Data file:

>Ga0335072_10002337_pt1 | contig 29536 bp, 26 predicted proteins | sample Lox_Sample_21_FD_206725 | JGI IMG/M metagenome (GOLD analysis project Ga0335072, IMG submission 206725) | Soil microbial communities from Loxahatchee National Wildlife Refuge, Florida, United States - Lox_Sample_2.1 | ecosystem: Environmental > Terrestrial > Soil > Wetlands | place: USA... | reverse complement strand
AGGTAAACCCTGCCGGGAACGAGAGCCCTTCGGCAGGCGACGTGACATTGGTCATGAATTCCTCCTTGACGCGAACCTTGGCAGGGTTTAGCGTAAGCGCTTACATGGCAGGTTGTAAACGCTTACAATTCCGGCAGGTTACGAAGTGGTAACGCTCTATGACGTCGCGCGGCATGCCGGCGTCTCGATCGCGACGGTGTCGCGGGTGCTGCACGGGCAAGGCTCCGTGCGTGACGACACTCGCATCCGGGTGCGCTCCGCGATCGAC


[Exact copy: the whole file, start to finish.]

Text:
>Ga0335072_10002337_pt1 | contig 29536 bp, 26 predicted proteins | sample Lox_Sample_21_FD_206725 | JGI IMG/M metagenome (GOLD analysis project Ga0335072, IMG submission 206725) | Soil microbial communities from Loxahatchee National Wildlife Refuge, Florida, United States - Lox_Sample_2.1 | ecosystem: Environmental > Terrestrial > Soil > Wetlands | place: USA... | reverse complement strand
AGGTAAACCCTGCCGGGAACGAGAGCCCTTCGGCAGGCGACGTGACATTGGTCATGAATTCCTCCTTGACGCGAACCTTGGCAGGGTTTAGCGTAAGCGCTTACATGGCAGGTTGTAAACGCTTACAATTCCGGCAGGTTACGAAGTGGTAACGCTCTATGACGTCGCGCGGCATGCCGGCGTCTCGATCGCGACGGTGTCGCGGGTGCTGCACGGGCAAGGCTCCGTGCGTGACGACACTCGCATCCGGGTGCGCTCCGCGATCGAC